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Tired of bulking up your wallet with several different credit cards, id cards, and transit cards?

We found out a way to extract the key functional components from the Clipper Card, and mold it into a variety of wearable devices, including a small rubber plate, a waterproof aspirin band, and a breadboard bracelet.

Step 1: Required Materials

- Clipper Card

- 100% Acetone Nail Polish Remover (Amazon link)

- Glass Jar

Optional:

- NFC Reader (Amazon link OR use Android phone)

- Sugru (Amazon link)

- Aspirin Band (Amazon link)

- Grid-Style PC Board (Amazon link)

- Extra wire

Step 2: Dissolve the Clipper Card in Acetone

Place the Clipper Card in a glass jar and submerge with 100% Acetone solution.

Leave the Clipper Card in the Acetone solution for 3-4 days, until the Clipper card is fully dissolved. There should be clear separation between the layers of the card.

Step 3: Isolate the NFC Chip and Antenna

After soaking the Clipper Card in the acetone solution, remove the NFC chip and attached wire from the rest of the plastic. Make sure not to sever the connection in the wire.

Step 4: Confirm the NFC Chip Is Still Functional

Before trying to modify the NFC chip and antenna (the antenna is the circular wire loop that connects to the chip), verify it's working. There are two ways to do this:

1. Use an Android phone with NFC capabilities to check if it's working. We used the NFC Tools Android app.

2. Purchase an NFC Tag Reader + Writer, powered via a USB port. We used the ACR122U USB NFC Tag Reader & Writer.

When testing the configuration, make sure to place the chip + antenna in a parallel plane to the NFC reader, just as if it were a full card.

Step 5: (Option 1) Embed the NFC Chip in Sugru

Sugru is a moldable glue that's commonly used in crafts (you can purchase it on Amazon here). Coil the NFC chip and antenna into a circular pattern such that it still triggers the NFC reader. Then, make any desired shape with Sugru that will fully encase the components.

Step 6: (Option 2) Encase the NFC Chip in a Waterproof Silicone Wristband

For a waterproof and durable wearable, purchase a waterproof silicone wristband.

Hollow out the inside of it a bit with some small scissors to make the hole a bit bigger, then insert the NFC chip and coiled antenna into the slot. Verify the end result works with an NFC reader.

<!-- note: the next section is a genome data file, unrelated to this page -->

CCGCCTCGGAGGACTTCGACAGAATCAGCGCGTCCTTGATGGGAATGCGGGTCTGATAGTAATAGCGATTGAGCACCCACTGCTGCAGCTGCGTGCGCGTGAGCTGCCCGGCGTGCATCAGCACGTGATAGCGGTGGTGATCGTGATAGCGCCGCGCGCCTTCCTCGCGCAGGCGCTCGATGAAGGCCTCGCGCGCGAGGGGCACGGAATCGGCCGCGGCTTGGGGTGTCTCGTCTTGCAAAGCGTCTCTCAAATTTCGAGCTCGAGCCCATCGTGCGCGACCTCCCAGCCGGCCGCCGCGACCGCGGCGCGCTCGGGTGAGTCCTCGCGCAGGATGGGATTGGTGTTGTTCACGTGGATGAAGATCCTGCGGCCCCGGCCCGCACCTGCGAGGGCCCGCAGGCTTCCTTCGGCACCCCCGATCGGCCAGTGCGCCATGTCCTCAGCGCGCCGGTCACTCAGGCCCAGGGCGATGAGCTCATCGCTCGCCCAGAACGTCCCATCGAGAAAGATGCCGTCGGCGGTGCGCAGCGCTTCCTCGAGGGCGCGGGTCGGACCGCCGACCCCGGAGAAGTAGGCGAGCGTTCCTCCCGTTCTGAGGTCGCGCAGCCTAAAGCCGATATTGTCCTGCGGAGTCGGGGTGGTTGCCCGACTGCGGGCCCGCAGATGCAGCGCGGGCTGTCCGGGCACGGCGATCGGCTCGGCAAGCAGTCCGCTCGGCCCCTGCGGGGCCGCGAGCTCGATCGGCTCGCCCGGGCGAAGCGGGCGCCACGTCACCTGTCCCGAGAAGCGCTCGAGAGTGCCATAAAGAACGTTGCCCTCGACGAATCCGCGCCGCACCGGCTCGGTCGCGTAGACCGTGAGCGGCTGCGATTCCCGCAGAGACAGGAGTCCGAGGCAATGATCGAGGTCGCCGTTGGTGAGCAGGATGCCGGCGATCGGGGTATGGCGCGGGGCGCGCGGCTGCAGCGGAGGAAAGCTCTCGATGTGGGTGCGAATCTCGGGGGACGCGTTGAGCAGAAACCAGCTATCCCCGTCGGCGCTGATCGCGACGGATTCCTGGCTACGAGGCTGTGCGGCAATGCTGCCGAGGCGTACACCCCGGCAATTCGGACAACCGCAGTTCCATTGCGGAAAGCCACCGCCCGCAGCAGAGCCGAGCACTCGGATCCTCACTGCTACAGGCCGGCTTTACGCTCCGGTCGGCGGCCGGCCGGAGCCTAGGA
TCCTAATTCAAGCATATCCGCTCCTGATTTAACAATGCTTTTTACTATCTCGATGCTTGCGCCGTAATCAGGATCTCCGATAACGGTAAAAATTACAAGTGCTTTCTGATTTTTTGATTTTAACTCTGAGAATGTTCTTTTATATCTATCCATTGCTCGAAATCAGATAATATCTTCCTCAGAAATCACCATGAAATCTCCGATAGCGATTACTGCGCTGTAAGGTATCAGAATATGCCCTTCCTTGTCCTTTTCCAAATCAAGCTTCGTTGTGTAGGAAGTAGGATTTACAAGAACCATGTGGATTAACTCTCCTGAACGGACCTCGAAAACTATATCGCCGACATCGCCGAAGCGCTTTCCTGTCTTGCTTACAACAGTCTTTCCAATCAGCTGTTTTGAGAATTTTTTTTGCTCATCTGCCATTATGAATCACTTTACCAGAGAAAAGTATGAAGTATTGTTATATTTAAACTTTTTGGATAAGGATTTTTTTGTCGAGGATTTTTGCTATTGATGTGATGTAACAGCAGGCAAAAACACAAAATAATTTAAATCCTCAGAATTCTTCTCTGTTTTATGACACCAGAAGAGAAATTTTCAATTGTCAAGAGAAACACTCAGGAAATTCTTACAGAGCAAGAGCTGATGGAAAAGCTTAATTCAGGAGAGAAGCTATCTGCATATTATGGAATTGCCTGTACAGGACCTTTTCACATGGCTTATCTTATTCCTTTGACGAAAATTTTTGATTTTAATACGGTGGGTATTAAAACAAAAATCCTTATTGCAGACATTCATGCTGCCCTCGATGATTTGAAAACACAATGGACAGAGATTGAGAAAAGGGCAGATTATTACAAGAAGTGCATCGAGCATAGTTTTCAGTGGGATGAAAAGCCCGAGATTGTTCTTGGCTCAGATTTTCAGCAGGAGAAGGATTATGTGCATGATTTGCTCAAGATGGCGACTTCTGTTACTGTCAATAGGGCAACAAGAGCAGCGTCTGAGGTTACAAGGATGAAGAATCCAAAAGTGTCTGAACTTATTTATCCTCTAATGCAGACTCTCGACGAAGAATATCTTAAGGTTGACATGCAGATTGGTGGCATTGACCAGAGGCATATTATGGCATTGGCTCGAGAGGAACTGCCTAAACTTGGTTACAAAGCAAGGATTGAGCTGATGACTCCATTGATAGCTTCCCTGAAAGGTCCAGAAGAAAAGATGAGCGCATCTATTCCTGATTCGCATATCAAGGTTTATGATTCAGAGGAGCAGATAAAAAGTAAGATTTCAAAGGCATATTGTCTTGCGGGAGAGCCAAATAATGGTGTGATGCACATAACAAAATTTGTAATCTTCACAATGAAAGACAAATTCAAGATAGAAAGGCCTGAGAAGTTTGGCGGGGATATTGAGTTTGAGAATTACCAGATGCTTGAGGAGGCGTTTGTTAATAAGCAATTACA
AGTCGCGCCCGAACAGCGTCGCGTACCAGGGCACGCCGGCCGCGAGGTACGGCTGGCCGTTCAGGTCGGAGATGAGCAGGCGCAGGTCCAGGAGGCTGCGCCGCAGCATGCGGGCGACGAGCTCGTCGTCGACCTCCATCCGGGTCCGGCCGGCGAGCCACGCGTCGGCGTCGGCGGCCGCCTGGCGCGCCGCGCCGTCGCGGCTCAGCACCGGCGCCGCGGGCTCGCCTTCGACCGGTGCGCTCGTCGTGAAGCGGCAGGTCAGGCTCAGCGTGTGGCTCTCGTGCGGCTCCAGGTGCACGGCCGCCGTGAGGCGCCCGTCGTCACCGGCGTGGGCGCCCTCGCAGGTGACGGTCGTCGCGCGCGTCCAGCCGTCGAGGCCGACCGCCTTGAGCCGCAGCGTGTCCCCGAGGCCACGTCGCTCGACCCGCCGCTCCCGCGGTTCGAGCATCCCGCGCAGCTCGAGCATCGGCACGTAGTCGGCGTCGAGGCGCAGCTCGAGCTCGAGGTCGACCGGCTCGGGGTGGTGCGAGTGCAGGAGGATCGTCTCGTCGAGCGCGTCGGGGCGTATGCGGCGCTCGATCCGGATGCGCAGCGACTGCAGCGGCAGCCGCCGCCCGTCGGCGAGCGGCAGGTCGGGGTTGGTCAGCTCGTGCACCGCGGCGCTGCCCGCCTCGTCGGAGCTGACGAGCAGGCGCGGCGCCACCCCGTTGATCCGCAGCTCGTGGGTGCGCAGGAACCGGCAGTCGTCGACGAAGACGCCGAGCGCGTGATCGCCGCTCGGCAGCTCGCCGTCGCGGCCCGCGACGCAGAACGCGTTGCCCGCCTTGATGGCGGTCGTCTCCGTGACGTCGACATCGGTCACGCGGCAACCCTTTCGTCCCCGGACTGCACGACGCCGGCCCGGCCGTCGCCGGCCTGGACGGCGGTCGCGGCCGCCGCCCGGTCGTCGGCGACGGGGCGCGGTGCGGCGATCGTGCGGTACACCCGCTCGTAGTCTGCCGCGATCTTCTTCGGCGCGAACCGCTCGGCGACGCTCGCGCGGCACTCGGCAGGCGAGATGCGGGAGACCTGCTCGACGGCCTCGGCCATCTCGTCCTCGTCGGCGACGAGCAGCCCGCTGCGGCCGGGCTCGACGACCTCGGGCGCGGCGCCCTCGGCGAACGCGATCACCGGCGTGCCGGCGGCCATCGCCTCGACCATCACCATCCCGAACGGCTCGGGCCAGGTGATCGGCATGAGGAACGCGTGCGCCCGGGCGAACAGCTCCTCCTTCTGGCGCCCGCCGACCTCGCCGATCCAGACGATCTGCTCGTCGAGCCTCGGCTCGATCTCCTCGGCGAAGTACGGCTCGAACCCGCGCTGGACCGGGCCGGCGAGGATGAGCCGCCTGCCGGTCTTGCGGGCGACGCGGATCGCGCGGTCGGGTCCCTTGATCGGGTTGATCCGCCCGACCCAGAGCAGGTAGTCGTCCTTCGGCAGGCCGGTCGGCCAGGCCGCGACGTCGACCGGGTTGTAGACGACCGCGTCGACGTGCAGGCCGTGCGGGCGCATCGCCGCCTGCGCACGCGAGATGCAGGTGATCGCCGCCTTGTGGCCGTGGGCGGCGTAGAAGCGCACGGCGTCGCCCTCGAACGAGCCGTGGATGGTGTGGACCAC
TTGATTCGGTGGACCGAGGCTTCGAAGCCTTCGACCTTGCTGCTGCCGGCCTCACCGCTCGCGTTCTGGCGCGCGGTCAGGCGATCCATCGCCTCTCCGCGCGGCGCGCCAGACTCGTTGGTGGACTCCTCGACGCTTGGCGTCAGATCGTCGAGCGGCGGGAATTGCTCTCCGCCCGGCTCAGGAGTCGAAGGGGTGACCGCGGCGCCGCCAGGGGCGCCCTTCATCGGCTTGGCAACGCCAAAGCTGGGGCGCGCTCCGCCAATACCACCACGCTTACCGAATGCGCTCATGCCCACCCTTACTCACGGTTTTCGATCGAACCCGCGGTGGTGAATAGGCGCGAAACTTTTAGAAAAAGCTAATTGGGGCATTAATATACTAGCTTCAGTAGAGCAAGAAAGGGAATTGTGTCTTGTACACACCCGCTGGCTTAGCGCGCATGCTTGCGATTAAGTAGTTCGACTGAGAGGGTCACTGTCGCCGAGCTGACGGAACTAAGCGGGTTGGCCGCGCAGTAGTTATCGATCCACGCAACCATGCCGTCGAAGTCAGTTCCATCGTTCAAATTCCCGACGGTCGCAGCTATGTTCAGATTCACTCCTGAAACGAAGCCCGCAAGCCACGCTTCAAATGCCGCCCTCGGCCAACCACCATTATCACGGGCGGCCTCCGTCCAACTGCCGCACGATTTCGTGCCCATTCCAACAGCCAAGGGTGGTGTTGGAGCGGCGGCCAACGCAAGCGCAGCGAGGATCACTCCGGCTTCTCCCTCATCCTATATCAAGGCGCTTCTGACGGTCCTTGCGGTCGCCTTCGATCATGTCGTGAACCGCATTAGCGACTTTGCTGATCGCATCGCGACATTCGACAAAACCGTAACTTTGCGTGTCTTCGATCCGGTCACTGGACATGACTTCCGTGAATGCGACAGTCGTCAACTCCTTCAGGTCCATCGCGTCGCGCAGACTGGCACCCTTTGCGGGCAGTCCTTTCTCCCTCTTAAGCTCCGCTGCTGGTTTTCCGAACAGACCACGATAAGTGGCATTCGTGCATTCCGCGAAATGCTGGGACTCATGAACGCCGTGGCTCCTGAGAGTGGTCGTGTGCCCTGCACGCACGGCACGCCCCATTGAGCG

Step 7: (Option 3) Fashion Your Own Bracelet

Alternatively, create your own bracelet with a minimized version of the NFC chip and antenna.

Coil the antenna wire around several times, to get the small, circular shape as shown above. Be careful not to sever the connection, as the wire is very delicate.

Then, secure the antenna and wire to a sturdy object. Get creative here! We used a flexible grid-style PC board with several holes. Generally, using things like glue or epoxy can help strengthen the connection.

After securing the antenna and wire, attach a string or shoelace to the object to wear on your wrist (or anywhere else you'd like!). You could also make it into a necklace, or stick the combined unit to the bottom of a watch face.

Curious to hear about more? Follow me at medium.com/@stervy for more updates.

<p>This is awesome! Maybe throw a top on your jar next time though :)</p>
I put some seran wrap on top so that it wouldn't cast a shadow when filming the timelapse :)
oh well done, I didn't even notice. Surprising how much acetone evaporates despite that (I'm assuming its evaporating...)<br><br>Anyways, this is really cool - I'm going to give it a go!
<p>Genius! </p><p>If you already have a wristwatch, you could probably also glue the chip onto the watch itself. I was thinking that since the silicone band is really small, it if falls off, you might not notice. If it's on a watch, you'd notice immediately.</p><p>Or just embed it into your hand ;)</p>
<p>Those are all neat ways to make it wearable. I think the silicone bracelet would be the best just because I'm accident prone. XD</p>

About This Instructable

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Bio: Former product @ Google. I like to think.
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